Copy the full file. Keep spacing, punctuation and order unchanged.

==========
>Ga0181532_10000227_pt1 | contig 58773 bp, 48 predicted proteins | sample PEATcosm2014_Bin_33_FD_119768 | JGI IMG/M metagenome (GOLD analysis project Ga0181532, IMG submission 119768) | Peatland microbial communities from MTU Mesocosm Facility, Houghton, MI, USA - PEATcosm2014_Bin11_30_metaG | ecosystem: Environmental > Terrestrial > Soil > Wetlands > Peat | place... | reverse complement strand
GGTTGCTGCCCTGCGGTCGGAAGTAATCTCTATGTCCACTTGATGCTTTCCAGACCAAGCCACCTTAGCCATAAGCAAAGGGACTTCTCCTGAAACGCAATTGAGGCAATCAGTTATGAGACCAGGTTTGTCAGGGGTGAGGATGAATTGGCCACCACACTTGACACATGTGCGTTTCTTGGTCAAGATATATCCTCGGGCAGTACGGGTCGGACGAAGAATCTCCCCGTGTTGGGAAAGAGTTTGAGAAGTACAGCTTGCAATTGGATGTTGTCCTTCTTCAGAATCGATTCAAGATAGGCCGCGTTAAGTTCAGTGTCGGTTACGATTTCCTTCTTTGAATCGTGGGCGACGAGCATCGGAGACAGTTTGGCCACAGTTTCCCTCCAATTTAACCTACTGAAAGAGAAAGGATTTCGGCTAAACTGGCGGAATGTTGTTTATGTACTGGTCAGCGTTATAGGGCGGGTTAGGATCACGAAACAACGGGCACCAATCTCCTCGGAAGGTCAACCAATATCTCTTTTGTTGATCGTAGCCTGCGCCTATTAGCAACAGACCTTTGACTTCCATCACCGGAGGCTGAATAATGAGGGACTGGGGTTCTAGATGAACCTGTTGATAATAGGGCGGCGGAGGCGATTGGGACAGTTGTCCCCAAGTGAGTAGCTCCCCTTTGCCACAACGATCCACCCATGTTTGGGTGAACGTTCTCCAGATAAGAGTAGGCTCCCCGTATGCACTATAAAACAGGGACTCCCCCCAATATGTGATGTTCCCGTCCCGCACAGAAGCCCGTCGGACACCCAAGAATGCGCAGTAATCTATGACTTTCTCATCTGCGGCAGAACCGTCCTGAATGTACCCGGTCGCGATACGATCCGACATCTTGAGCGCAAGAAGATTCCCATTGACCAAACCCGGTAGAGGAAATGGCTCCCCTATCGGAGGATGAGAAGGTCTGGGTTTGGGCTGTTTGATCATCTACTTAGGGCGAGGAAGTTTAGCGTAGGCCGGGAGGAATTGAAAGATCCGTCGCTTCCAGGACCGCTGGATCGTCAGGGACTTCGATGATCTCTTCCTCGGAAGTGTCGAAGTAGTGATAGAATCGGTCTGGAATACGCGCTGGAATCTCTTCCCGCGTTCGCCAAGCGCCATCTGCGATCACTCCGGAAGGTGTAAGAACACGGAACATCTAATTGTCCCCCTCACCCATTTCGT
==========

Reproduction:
>Ga0181532_10000227_pt1 | contig 58773 bp, 48 predicted proteins | sample PEATcosm2014_Bin_33_FD_119768 | JGI IMG/M metagenome (GOLD analysis project Ga0181532, IMG submission 119768) | Peatland microbial communities from MTU Mesocosm Facility, Houghton, MI, USA - PEATcosm2014_Bin11_30_metaG | ecosystem: Environmental > Terrestrial > Soil > Wetlands > Peat | place... | reverse complement strand
GGTTGCTGCCCTGCGGTCGGAAGTAATCTCTATGTCCACTTGATGCTTTCCAGACCAAGCCACCTTAGCCATAAGCAAAGGGACTTCTCCTGAAACGCAATTGAGGCAATCAGTTATGAGACCAGGTTTGTCAGGGGTGAGGATGAATTGGCCACCACACTTGACACATGTGCGTTTCTTGGTCAAGATATATCCTCGGGCAGTACGGGTCGGACGAAGAATCTCCCCGTGTTGGGAAAGAGTTTGAGAAGTACAGCTTGCAATTGGATGTTGTCCTTCTTCAGAATCGATTCAAGATAGGCCGCGTTAAGTTCAGTGTCGGTTACGATTTCCTTCTTTGAATCGTGGGCGACGAGCATCGGAGACAGTTTGGCCACAGTTTCCCTCCAATTTAACCTACTGAAAGAGAAAGGATTTCGGCTAAACTGGCGGAATGTTGTTTATGTACTGGTCAGCGTTATAGGGCGGGTTAGGATCACGAAACAACGGGCACCAATCTCCTCGGAAGGTCAACCAATATCTCTTTTGTTGATCGTAGCCTGCGCCTATTAGCAACAGACCTTTGACTTCCATCACCGGAGGCTGAATAATGAGGGACTGGGGTTCTAGATGAACCTGTTGATAATAGGGCGGCGGAGGCGATTGGGACAGTTGTCCCCAAGTGAGTAGCTCCCCTTTGCCACAACGATCCACCCATGTTTGGGTGAACGTTCTCCAGATAAGAGTAGGCTCCCCGTATGCACTATAAAACAGGGACTCCCCCCAATATGTGATGTTCCCGTCCCGCACAGAAGCCCGTCGGACACCCAAGAATGCGCAGTAATCTATGACTTTCTCATCTGCGGCAGAACCGTCCTGAATGTACCCGGTCGCGATACGATCCGACATCTTGAGCGCAAGAAGATTCCCATTGACCAAACCCGGTAGAGGAAATGGCTCCCCTATCGGAGGATGAGAAGGTCTGGGTTTGGGCTGTTTGATCATCTACTTAGGGCGAGGAAGTTTAGCGTAGGCCGGGAGGAATTGAAAGATCCGTCGCTTCCAGGACCGCTGGATCGTCAGGGACTTCGATGATCTCTTCCTCGGAAGTGTCGAAGTAGTGATAGAATCGGTCTGGAATACGCGCTGGAATCTCTTCCCGCGTTCGCCAAGCGCCATCTGCGATCACTCCGGAAGGTGTAAGAACACGGAACATCTAATTGTCCCCCTCACCCATTTCGT